Vegetarians and vegans were found here to have significantly lower BMI than those who eat meat and fish, with the vegans having the lowest BMI and prevalence of type 2 diabetes. This was a study of Adventists.

The same pattern was found among black Adventists. Black vegans were the best protected from diabetes here.

The same results were found regarding BMI in the EPIC-Oxford survey. Gary Taubes and Russ Roberts, take note that high protein and low fiber diets were associated with greater BMI. Is increased fatness the goal of the low-carb diet?

EPIC-Oxford also found these diet patterns were valid when looking at weight gain over a five-year period. The less animal food was consumed, the less weight gain was observed.

Now let’s listen to Taubes as he talks about the Women’s Health Initiative trial.

TAUBES: … But one of ‘em was a diet trial and the estimate is that that alone cost a half-billion to a billion dollars. And 49,000 women are randomized into two groups and 20,000 are put on a low-fat, cholesterol-lowering diet and you increase whole grains and fruits and vegetables and you eat lean meat instead of fatty meat. And they were followed for I think it was seven years and the other 29,000 women eat the, you know, just go about their lives as usual. You see no effect from the study. There’s no effect on weight. There’s no effect on heart disease. There’s no effect on diabetes. No effect on breast cancer. And so the largest experimental trial ever done, like I said a half-billion to a billion dollars. And the principle investigators who did this study, the NIH that funded it, the World Health Organization, I think even the Centers for Disease Control all put out press releases saying this trial should have no effect on our dietary recommendations to eat low-fat, low-saturated fat diets, even though it showed these diets were not beneficial because the assumption is we did the trial incorrectly.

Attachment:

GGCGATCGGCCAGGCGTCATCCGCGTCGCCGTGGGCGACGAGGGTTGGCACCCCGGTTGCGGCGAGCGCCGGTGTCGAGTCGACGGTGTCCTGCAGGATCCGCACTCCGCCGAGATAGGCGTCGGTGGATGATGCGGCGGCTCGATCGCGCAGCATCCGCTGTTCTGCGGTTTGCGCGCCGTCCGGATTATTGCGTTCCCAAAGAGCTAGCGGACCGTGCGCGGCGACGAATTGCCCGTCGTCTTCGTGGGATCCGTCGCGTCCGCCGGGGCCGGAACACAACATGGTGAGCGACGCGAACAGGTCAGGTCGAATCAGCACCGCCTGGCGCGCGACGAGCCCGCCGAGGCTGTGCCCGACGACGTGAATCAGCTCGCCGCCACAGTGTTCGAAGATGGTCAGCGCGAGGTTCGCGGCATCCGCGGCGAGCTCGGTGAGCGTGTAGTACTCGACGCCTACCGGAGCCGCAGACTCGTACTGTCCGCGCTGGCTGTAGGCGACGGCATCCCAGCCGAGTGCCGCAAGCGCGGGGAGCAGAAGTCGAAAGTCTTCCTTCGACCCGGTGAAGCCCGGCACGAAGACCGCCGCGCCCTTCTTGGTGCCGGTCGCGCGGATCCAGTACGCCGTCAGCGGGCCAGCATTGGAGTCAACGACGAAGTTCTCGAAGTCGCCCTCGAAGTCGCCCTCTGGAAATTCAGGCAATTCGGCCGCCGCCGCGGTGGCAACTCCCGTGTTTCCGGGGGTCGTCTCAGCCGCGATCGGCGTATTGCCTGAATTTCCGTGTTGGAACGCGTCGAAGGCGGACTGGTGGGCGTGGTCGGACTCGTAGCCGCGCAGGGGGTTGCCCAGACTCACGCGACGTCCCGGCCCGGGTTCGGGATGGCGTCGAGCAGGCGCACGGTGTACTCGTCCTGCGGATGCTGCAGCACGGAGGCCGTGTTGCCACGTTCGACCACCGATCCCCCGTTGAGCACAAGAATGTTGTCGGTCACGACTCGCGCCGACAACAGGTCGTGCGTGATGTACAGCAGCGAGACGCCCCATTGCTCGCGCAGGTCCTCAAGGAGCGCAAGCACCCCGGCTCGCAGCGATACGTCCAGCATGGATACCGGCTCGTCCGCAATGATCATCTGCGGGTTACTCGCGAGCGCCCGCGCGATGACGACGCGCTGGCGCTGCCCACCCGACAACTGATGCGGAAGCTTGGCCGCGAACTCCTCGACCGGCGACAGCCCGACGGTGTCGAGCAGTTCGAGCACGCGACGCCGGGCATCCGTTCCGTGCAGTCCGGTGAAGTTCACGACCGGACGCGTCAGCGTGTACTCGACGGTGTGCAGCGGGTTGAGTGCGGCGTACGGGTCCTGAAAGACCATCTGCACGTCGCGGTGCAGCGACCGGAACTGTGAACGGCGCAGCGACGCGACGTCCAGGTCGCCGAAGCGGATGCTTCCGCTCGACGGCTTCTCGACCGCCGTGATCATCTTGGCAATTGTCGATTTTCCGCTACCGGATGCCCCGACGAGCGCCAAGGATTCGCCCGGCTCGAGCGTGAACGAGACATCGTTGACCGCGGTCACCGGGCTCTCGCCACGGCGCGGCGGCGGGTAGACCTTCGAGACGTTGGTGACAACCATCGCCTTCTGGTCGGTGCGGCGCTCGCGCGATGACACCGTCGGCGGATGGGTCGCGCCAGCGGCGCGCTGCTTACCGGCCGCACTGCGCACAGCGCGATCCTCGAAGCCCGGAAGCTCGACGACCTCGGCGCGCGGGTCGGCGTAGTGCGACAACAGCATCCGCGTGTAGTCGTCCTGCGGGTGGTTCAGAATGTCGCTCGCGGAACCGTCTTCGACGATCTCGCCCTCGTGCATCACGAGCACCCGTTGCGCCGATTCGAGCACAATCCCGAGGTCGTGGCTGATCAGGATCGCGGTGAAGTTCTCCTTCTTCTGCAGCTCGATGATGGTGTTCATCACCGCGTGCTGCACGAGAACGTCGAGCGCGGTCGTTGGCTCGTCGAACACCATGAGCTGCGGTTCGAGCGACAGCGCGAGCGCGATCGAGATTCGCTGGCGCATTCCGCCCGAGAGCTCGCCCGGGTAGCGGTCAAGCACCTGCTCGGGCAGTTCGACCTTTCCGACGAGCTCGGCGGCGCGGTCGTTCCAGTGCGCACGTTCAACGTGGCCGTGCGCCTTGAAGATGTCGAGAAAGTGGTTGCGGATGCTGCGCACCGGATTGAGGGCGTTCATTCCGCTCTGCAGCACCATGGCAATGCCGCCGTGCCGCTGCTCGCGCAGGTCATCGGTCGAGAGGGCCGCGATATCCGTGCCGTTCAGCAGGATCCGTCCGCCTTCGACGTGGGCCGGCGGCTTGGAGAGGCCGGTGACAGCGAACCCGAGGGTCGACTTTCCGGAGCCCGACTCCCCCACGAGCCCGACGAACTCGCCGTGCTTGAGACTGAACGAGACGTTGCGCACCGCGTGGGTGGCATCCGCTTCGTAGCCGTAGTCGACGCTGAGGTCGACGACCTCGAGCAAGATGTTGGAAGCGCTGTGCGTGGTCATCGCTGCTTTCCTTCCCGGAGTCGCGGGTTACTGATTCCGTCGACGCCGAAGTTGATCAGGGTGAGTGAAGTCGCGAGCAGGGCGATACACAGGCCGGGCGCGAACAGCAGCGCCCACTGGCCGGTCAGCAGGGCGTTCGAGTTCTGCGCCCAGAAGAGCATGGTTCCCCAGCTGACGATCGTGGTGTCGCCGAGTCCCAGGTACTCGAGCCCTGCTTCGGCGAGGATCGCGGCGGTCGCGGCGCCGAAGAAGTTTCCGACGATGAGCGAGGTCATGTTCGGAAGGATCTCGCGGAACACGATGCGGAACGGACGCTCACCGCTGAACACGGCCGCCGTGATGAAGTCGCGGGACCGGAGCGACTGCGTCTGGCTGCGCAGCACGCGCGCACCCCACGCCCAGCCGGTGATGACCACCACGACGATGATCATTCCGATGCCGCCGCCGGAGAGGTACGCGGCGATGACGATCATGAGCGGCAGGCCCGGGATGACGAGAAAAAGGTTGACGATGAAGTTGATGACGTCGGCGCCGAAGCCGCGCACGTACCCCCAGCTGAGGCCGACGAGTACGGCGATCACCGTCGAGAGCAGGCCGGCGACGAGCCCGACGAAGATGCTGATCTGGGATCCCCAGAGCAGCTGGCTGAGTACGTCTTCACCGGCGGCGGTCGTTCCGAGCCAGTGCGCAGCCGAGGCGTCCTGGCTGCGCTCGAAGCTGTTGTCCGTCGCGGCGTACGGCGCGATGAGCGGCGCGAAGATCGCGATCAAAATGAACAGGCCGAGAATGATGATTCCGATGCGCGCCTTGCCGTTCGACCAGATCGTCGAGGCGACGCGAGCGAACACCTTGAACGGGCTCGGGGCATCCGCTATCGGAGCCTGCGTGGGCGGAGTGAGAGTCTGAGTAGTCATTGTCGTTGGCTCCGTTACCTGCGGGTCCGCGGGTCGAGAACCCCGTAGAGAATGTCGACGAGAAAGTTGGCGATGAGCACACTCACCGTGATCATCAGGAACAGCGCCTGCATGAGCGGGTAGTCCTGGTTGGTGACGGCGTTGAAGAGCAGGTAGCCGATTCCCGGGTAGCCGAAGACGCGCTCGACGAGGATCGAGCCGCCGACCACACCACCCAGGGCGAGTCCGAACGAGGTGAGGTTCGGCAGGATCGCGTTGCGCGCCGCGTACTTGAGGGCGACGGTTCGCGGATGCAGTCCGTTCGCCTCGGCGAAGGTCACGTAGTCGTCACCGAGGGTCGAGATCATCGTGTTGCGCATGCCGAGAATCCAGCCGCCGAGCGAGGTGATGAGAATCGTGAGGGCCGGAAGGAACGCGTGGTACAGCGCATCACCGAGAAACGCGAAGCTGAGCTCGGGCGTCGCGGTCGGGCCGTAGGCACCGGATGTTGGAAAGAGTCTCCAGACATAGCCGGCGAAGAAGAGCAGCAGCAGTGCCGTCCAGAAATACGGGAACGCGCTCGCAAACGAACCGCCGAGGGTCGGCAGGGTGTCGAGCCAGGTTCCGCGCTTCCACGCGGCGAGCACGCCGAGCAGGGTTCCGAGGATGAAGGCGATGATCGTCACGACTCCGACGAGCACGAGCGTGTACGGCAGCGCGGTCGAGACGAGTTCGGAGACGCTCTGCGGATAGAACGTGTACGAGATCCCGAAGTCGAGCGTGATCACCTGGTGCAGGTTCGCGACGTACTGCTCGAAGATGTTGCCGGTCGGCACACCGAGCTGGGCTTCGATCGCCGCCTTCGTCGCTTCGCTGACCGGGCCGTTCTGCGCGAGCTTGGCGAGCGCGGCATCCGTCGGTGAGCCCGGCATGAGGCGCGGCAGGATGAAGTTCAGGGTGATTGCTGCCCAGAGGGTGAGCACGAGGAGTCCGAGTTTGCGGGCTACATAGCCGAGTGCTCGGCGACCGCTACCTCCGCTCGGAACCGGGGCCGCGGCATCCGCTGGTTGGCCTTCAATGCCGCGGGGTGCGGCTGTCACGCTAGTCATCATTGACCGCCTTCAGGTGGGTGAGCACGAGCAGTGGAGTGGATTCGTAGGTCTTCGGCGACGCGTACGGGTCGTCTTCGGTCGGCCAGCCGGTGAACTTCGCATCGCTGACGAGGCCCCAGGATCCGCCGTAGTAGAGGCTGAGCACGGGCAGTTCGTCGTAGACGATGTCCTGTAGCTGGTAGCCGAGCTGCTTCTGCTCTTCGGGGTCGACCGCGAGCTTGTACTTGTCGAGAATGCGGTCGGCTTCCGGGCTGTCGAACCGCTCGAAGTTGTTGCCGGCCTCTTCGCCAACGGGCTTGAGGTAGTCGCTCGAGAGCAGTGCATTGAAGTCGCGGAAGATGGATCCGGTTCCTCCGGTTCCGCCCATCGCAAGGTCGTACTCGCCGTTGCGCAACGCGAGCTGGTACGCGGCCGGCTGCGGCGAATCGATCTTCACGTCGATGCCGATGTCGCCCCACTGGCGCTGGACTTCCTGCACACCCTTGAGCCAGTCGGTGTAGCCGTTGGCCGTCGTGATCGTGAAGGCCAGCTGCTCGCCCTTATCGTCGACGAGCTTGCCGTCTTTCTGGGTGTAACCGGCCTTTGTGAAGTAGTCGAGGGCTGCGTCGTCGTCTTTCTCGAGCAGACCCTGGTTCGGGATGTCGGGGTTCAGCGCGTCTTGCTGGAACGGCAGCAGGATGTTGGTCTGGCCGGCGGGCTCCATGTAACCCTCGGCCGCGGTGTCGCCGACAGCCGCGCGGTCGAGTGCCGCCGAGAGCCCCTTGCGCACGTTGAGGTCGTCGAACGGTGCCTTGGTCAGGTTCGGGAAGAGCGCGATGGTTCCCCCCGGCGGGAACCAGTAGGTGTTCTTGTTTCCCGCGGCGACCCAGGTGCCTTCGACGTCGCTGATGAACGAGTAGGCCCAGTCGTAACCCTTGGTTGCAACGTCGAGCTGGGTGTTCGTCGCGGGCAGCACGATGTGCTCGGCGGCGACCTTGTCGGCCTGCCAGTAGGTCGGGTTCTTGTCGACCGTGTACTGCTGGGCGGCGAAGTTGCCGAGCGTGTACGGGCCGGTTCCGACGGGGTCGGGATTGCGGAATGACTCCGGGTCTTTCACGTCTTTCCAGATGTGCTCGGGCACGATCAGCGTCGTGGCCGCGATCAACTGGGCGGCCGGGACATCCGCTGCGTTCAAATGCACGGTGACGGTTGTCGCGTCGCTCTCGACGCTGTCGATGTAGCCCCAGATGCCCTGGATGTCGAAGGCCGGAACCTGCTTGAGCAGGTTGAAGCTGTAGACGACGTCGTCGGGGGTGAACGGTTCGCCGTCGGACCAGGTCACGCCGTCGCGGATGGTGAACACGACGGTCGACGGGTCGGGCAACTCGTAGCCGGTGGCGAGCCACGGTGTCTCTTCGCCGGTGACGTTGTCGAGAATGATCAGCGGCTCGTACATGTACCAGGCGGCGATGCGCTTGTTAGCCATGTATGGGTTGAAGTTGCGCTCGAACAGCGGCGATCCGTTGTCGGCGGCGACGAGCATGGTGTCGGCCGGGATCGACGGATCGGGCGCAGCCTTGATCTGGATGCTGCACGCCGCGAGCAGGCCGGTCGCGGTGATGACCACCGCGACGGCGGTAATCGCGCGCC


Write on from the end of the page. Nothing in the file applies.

I’ve made a video about this already but I think a few comments bear repeating here.

The trial did not instruct the women to cut back on saturated fat and cholesterol or any other known atherogenic factor. The trial only gave the women counseling. After listening to the counseling, they simply went off and did what they wanted to do.

The result is that the intervention didn’t intervene in their habits very much. Mr Taubes, have you actually bothered to look at these numbers? There was no difference in the intervention for the fatty acid ratios. There was no difference in protein intake. There was practically no difference in fiber consumption, which was pathetically low.

All that goes a long way toward explaining why their cholesterol numbers barely budged. Mr Taubes, why do you think the budget of the study is more important than the data the study actually produced? You are always lecturing people about experimental design. Don’t you think to have a successful experiment, you need to provide an intervention in the intervention group that is meaningful in some way?

Predictably, Taubes neglected to mention the observational study that was also conducted by the organizers. In this study, there was a lower risk of cardiovascular disease in those whose diets more closely matched a couple different models of healthy eating. This would have contradicted Taubes’ point so he pretended like it doesn’t exist. This is what Taubes does. Unlike most journalists, his career is now based on efforts to withhold or twist information. He is now a propagandist. You might think this would give off a whiff of BS to an intelligent person.

Not necessarily. Here is Roberts while having Taubes on his show for the second time to spread his misinformation. You can hear that despite a few perfunctory skeptical questions, this was an easy sell for Taubes.

ROBERTS: We focused on how public opinion and public policy is shaped by research that you argued was mistaken and I saw a lot of parallels between that research and the evolution of policy in the area of nutrition and health to research and policy in economics: problems of group-think, confirmation bias …

If Russ Roberts can fall for this, most of the rest of us can, too. It’s a cautionary tale.

For Russ Roberts and everyone else, I offer the next short video as a reminder of the actual science on diet and heart disease. As always, you won’t have to take my word for anything. You can read the research for yourself. The budgets for the following studies will not mentioned.